Mark West, president of the Chattanooga Tea Party and leader of a group that worked to see a previous anti-discrimination and same-sex partner benefits ordinance repealed, said Tuesday he welcomed the legislation, but he wanted to make sure it was fully vetted.

"It's a wide-open document and it allows for some unintended consequences. I hope they would consider some input from the public for some improvements to make an ordinance we can all be happy with. Councilman Anderson should not feel like we are in favor of discrimination," West said.

Still others voiced concern on religious grounds.

Charlie Wysong, a local pastor who also led efforts to have the previous same-sex benefits ordinance voted down, cautioned the council to seriously consider its actions.

"We need to be measured in what we do. This is not the first time that a nation has departed from God's law," Wysong said. "Man is in a continual battle to get himself free of the laws of God."

That drew a response from Freeman.

"I've heard those same remarks before and quotes from the Bible before. I particularly heard it as a kid when the Supreme Court ruled that separate but equal was unconstitutional. That was thought to be against God's law, as well," Freeman said.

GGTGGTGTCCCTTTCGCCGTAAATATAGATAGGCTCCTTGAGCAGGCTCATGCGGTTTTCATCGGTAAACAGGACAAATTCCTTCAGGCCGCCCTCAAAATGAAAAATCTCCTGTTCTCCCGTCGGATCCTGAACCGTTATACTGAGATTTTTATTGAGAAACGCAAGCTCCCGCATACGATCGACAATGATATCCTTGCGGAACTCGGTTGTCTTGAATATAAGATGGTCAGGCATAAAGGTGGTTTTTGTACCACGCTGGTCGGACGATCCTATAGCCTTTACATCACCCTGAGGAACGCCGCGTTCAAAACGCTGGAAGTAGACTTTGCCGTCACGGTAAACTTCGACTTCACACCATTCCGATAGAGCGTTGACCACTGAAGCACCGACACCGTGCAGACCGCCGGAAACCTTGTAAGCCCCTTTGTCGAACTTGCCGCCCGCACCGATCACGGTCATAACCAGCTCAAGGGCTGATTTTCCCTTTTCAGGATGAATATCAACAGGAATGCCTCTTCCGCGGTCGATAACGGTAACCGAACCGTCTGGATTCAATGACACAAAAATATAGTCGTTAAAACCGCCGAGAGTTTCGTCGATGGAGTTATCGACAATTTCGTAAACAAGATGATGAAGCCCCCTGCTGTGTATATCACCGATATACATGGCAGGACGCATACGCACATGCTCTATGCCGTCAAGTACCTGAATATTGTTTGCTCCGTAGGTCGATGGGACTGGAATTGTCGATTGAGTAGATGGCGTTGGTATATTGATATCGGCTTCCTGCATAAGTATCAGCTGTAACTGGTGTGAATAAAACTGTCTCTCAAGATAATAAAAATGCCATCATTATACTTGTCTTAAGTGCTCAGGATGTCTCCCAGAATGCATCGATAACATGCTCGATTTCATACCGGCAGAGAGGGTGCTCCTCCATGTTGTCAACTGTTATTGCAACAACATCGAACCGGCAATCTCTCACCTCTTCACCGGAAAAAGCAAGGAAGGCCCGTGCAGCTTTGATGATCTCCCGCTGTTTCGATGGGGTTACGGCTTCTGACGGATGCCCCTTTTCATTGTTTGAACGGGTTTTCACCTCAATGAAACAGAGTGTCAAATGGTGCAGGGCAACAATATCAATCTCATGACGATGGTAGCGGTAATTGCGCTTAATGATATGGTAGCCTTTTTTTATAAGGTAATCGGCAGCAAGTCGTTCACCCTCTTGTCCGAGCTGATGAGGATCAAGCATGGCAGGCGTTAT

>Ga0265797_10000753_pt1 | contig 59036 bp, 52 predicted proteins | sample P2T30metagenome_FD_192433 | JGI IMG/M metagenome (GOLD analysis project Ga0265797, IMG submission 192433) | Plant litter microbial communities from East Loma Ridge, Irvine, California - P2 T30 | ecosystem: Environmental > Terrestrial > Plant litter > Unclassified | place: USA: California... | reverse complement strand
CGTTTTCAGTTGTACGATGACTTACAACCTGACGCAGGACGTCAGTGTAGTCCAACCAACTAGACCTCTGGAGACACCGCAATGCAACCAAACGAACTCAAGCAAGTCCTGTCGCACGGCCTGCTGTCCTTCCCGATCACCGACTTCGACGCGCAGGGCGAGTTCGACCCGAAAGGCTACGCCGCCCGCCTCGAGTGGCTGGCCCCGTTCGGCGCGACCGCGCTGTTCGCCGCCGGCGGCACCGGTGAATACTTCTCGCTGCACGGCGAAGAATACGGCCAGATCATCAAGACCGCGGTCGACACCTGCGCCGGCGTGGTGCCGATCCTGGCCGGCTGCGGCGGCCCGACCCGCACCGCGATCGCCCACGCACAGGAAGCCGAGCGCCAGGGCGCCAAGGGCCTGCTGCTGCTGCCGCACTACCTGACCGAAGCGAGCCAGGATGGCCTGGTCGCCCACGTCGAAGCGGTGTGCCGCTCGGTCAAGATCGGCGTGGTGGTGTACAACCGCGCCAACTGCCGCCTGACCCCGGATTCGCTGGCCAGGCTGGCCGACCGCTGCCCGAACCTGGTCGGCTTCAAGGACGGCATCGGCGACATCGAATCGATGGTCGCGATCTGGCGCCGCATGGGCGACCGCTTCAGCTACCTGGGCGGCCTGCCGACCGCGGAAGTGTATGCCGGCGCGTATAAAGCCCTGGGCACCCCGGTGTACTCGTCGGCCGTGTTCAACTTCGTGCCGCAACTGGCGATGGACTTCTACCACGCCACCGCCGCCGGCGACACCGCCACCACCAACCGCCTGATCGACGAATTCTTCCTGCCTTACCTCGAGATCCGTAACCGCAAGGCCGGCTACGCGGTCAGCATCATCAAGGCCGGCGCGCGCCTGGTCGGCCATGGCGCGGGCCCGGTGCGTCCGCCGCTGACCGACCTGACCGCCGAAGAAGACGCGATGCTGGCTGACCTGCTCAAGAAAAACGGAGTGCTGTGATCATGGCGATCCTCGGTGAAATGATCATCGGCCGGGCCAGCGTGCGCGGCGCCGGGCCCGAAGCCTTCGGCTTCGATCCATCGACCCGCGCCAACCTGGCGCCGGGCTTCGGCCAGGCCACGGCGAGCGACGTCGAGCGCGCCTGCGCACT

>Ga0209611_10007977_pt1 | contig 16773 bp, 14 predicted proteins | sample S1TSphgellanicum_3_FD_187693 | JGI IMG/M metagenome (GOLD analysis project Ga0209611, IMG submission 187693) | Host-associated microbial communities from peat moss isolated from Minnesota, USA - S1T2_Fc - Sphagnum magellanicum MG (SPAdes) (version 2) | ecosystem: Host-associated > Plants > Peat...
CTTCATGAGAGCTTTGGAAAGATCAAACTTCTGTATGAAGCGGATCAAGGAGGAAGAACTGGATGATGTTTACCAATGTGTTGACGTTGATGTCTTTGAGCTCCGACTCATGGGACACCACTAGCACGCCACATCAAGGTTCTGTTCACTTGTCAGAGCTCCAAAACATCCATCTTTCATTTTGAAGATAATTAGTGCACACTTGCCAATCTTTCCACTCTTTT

Anderson, who is gay, said West and others are stalling to build support against the proposed ordinance just as they did before.

"I have a hard time based on [West's] prior statements thinking that he doesn't support discrimination against the LGBT community. That doesn't mean a person can't change, and I hope he has," Anderson said.

Councilman Chip Henderson was the main force on the council Tuesday to get the vote moved back.

He said it was to be able to give the public more time to get involved.

"This was part of an ordinance that was of great interest to the public. And I think we are giving the perception that we are rushing something through," he said Tuesday in strategic planning. "Unless there is someone who is filing a complaint who is being discriminated against, I don't see the rush."

Councilman Ken Smith also said the ordinance might not be necessary, since the City Council would soon compile all its employee relations ordinance into its employee handbook and wipe them from city code.

Anderson rejected those ideas. He said the issue has been in the public dialogue for nearly two years, since the first ordinance was passed in 2013, and later voted down by city-wide referendum in 2014. And he said gay and lesbian employees deserve protection now.

"Councilman Henderson says this issue is controversial. I don't think it's controversial to say we shouldn't bully and harass people," Anderson said. "I'm confident this will pass. I'm confident the majority of the council will do the right thing."

To add to the disagreement, the city attorney's office first published a draft version of the ordinance online that was not formatted. The initial document appeared to set sexual orientation and gender identity apart from other protected categories, giving it exceptional protection.

Anderson said that was a mistake.

"My only goal is equal treatment under the law for all of those groups," he said.

As written, the ordinance would go into effect two weeks after final passage.

Contact staff writer Louie Brogdon, @glbrogdoniv on Twitter or at 423-757-6481.

Upcoming Events